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The Scarlet Pimpernel

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Camille Claudel

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Summer 2003

Part Four of Five. Back to Part Three...

VOICE: When did you meet Linda?

NAN: I first met Linda very casually in a recording studio. I started getting to know her when I wrote "Storybook." There were many drafts of that song. Frank was planning on doing a demo for PIMPERNEL, and I knew he was going to have Linda sing "Storybook." Linda would look through all the different drafts, and Frank would call to tell me Linda's thoughts, or she'd get on the phone herself. I remember she wanted to sing "Where" 3 times. "Where, where, where is my storybook ending?" So Linda had some input into the song. Then Linda came to my apartment with Frank and sang "Storybook" at the piano, and I remember loving her instantly. At first I felt so neurotic and superficial in comparison to her. It's hard to articulate how I felt. Linda was so natural, so at ease, warm, calm. There is nothing artificial or pretentious about her. And here I was jumping around the room and talking a blue streak. She immediately seemed older than I was, more mature, wiser. (I'm really older than she is.) Anyway, Frank was playing "Storybook" and I remember dancing around the living room, shouting out things like, "Oh, this will be a choreographer's dream!" I really liked Linda, but I think I was a little intimidated by her because I didn't know if she liked me. I felt like I was too showy, and Linda was so good and down-to-earth. And I was a lot younger then, too. I don't think I would feel that way today.

VOICE: But of course you soon became friends?

NAN: Linda and I became friends when we recorded the concept album for THE SCARLET PIMPERNEL in Miami during the summer of 1991. A truly happy time. The recording sessions would start late in the afternoon and go on until two or three in the morning- my kind of time! Sometimes I'd be rewriting a song and sometimes I'd just be in the studio, listening. I was the word police, always wanting the lyrics to be exact. I still do.

VOICE: Sounds like that was a lot of hard work!

NAN: There was free time too. I remember Linda driving me around in the car and we'd just laugh. One day we went swimming in the ocean with Chuck Wagner. The water was so nice and warm, and we spent hours splashing around in the waves, playing like kids. I guess Linda and I bonded in Miami. Although she was younger than I was, she would always give me good advice. It was sort of surreal in the beginning- hearing her sing my words, then hearing them played back, critiquing it, re-doing it. We were all a family down there and I was in ecstasy.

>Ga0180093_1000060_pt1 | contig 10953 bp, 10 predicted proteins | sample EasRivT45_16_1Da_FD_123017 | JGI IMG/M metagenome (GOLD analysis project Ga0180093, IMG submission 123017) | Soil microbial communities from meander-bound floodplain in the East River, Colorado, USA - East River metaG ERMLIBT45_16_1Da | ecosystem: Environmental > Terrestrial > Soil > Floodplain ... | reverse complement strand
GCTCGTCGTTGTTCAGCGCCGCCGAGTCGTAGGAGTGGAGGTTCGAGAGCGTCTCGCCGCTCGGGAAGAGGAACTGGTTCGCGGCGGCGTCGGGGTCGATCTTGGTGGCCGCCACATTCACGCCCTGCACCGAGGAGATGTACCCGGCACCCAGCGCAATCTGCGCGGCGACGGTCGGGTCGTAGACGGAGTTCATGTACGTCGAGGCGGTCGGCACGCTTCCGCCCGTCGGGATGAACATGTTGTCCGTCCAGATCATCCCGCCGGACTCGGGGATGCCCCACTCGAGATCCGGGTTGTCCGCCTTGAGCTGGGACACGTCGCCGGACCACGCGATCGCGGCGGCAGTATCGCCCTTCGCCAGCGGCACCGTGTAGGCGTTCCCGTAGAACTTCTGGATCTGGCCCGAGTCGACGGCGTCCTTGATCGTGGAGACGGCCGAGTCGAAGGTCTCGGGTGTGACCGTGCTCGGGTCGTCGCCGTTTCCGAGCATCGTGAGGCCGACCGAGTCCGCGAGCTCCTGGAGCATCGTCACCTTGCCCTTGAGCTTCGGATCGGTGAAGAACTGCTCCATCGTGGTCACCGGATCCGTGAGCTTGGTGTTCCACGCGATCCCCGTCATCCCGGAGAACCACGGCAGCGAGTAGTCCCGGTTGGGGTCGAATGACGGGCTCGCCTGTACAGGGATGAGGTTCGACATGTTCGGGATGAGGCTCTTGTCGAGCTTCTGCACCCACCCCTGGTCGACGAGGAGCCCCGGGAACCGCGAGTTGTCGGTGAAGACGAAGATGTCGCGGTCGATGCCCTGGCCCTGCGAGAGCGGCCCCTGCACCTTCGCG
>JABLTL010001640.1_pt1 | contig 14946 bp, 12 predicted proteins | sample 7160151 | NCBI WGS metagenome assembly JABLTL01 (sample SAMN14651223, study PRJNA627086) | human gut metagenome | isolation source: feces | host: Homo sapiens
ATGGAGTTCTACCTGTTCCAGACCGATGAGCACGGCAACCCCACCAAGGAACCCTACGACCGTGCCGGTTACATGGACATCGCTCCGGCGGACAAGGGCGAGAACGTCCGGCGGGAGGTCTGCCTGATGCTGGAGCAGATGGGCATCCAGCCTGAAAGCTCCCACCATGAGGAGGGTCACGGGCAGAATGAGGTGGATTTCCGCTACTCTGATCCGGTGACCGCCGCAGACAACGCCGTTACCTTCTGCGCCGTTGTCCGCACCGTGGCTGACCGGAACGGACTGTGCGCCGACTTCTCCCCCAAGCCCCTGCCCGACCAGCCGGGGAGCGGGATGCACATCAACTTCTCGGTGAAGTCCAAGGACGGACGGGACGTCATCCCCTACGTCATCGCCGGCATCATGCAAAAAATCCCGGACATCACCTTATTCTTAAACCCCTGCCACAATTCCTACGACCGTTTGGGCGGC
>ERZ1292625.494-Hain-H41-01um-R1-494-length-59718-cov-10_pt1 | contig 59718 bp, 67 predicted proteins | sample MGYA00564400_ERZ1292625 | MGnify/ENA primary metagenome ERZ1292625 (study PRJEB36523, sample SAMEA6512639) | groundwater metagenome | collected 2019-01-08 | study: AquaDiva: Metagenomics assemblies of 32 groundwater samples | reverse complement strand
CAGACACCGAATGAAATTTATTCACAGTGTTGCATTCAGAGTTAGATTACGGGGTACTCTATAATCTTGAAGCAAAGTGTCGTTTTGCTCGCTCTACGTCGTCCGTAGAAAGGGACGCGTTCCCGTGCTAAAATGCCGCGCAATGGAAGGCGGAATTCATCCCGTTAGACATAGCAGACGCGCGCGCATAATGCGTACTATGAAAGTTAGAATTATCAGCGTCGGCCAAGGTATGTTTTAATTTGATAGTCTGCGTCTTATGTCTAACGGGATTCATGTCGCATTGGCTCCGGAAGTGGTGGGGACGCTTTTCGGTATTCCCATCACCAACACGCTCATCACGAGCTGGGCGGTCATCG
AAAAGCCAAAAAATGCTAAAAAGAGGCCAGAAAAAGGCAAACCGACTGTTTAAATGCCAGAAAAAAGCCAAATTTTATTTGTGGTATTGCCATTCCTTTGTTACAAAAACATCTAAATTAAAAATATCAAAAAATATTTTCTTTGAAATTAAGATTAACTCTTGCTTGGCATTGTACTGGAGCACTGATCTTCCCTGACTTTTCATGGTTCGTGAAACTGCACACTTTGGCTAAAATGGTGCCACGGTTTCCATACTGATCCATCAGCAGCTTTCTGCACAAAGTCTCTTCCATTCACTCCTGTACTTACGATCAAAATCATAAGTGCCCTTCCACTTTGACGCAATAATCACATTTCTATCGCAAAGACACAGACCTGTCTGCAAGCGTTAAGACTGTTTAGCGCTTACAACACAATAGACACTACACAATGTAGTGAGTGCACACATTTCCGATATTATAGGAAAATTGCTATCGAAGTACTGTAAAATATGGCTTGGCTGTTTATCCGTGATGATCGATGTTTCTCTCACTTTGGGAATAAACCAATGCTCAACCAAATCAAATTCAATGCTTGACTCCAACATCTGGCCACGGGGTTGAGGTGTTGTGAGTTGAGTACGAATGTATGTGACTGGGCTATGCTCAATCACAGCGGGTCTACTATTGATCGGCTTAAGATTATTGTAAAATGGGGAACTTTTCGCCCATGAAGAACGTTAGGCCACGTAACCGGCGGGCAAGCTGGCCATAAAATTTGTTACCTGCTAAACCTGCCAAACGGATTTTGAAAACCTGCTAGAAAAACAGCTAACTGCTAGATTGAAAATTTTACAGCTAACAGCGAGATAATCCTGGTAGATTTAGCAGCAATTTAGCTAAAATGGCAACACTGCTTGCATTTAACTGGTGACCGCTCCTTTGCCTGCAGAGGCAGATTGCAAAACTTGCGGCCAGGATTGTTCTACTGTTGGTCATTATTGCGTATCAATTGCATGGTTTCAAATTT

VOICE: Tell us what it was like when your first show finally opened on Broadway.

Nan & Doug Sills
NAN: My adrenaline was racing so high when PIMPERNEL finally opened- again, such a surreal moment. But I have to say that opening night was a time when my heart just broke. Some theatre friends had tried to warn me that the reviews might be bad, but I didn't want to believe them because I'm such an optimist. When the reviews came filtering through at the opening night party, I was completely stunned. About 35 of us left and went to Dave Clemmons' house for our own party. I went with Nick Corley, the director of the original workshops of PIMPERNEL. We all drank and hugged a lot, but ultimately I didn't want to cry in front of everybody so Nick and I left, and I burst out sobbing right there on the sidewalk. Nick was holding me, and, as I was crying into his shoulder, I heard a man's voice behind me saying, "Why is that girl crying? She shouldn't cry. That girl should be happy." The man then just disappeared, and Nick told me the man looked a lot like his father who had died about 10 years earlier. The whole thing felt ghostly to both of us- in the good sense, like some strange spirit telling us everything was going to be alright. But that night my heart was broken. I loved everything about PIMPERNEL- the actors, the crew, the producers, the show itself. I couldn't understand the venom poured out against us. I had a bad couple of days. And then I started to crawl out of it. I'd go over to the theatre about once a week. I'd stand in the back of the theatre and hear the audience laugh, and I'd watch them walk out, smiling, happy. My friend Helen, who was the matron for the Ladies Room, would always tell me after intermission, "Nan- the ladies love it." And we had so many supporters, people on the web, people like Sal Italiano, this guy I didn't even know, a fan really, and he'd go to the TKTS line every day and tell everybody to go see PIMPERNEL.

VOICE: And then came your Tony nomination.